So the setup works. Now I want to know if I have data coming out of my FTDI pin head. I upload Blink again and connect my LED/lightsensor board to the FTDI board.

Looking at the schematic of the board I made in week06, I see that tx and rx are the 4th and 5th pin respectively when counting from GND. With the LED blinking I set my channel 1 probe (IC2) on the tx pin. Nothing. On the IC pin leading out to tx, nothing.
Nothing for rx either.

And then I try to send some data from the Arduino monitor. Place the probe on the tx pin of the FTDI and then there is a readout.

Probably a glitch because I can’t reproduce it.

Later I find out what went wrong: Henk told me that the board won’t ‘just’ start talking to the serial monitor. You have to tell it to do so in your program. That makes sense of course. At this point I have to move on to the next assignment. And I leave it for a while.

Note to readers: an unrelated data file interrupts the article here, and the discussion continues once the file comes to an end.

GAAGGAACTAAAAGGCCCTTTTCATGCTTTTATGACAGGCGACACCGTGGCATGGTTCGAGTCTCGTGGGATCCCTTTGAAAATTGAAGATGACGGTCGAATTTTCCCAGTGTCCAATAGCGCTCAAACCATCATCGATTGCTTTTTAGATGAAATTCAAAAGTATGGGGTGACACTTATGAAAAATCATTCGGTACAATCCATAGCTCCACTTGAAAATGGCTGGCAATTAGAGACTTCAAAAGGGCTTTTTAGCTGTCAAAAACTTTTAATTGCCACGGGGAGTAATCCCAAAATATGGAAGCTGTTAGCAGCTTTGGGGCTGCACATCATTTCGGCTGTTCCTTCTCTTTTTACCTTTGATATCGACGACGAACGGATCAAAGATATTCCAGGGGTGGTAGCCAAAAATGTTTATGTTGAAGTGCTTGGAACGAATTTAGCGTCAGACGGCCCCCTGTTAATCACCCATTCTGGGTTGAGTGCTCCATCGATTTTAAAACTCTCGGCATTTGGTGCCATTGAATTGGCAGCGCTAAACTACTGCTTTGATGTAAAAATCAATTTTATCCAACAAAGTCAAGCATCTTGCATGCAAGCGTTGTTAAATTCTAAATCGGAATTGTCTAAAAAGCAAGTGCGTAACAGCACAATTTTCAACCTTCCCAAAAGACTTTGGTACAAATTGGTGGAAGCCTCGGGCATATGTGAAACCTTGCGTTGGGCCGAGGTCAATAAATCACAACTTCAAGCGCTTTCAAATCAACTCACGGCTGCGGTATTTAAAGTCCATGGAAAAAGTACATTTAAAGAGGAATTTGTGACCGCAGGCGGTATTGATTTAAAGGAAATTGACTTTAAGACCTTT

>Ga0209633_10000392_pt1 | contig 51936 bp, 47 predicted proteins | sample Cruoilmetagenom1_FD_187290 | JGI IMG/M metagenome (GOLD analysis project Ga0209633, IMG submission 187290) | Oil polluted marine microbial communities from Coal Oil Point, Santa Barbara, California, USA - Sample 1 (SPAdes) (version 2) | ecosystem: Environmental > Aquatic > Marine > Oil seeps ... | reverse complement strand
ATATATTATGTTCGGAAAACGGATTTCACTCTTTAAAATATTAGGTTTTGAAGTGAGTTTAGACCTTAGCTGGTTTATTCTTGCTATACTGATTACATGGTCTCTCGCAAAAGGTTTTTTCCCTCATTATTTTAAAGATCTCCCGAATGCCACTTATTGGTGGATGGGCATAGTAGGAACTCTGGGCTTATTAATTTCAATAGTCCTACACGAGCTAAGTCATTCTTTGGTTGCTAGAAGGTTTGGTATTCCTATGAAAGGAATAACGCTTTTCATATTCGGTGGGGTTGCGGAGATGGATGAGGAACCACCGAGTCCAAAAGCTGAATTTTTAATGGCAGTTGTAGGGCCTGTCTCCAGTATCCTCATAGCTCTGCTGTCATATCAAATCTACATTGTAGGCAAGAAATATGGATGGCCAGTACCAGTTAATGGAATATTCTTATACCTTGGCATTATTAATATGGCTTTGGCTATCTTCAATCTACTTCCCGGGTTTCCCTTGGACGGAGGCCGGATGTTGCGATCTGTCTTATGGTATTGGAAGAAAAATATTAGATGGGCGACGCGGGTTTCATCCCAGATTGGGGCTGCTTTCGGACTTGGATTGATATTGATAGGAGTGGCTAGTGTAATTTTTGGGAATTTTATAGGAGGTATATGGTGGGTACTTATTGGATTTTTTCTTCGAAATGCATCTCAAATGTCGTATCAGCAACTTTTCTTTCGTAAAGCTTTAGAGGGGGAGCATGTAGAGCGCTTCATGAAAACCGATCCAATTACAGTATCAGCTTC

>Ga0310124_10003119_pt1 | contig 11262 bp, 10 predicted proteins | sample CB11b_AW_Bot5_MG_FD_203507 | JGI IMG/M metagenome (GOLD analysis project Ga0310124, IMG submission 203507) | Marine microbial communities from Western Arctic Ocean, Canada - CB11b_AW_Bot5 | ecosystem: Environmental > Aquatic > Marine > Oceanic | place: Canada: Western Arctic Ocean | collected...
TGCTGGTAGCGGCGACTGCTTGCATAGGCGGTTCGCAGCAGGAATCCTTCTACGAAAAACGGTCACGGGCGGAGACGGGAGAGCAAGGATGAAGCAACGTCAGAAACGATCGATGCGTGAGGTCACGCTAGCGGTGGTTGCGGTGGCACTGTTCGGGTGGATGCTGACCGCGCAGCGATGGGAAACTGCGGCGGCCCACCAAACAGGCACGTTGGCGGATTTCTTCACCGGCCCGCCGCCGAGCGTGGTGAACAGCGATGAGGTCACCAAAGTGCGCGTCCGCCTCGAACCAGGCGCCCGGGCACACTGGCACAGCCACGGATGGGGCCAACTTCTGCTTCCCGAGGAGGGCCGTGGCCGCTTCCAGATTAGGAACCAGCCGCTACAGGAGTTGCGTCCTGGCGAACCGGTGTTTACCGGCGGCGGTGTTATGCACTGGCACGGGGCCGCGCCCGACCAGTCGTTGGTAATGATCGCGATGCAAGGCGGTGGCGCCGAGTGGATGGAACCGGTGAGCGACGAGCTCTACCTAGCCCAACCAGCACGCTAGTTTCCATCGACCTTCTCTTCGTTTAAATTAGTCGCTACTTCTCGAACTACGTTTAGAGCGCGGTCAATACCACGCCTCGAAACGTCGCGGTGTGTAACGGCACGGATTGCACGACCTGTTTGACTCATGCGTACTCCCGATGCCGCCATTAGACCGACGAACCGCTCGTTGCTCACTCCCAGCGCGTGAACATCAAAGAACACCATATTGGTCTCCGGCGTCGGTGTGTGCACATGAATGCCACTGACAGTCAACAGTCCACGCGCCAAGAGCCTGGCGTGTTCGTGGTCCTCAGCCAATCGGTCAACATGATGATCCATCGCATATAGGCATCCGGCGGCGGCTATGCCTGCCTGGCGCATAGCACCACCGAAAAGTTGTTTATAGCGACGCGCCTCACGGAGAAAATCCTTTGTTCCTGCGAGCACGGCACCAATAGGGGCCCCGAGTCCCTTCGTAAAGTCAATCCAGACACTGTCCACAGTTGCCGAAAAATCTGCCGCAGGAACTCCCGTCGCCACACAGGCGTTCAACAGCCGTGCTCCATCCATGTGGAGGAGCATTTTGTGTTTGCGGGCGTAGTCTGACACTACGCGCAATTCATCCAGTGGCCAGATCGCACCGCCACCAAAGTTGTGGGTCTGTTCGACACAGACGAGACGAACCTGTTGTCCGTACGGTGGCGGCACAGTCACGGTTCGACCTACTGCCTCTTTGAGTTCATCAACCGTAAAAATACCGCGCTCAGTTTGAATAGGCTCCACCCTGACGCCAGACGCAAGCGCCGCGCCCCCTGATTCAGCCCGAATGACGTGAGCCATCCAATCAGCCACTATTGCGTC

Reading a photosensor

Some weeks later: I still have to finish this assignment. Since, I learned new things about serial communication. Hopefully it will help me debug my board. But first I’ll try and have a read out of the photosensor.

I know now that I first have to load a program onto the photosensor board that tells the IC to communicate over the serial port. Another hint Henk gave me is that many people have the TX and RX wrong. So I start with check that last possible mistake.

The TX and RX on the FTDI header are correct as these are always the same. I compared against the symbolic representation in KiCad and they are placed correctly.
Next I look into the datasheet of the ATtiny44 to check out the pinout for TX and RX. TX and RX aren’t hardwired in the ATtiny, you can define them in the code. So this is not the problem.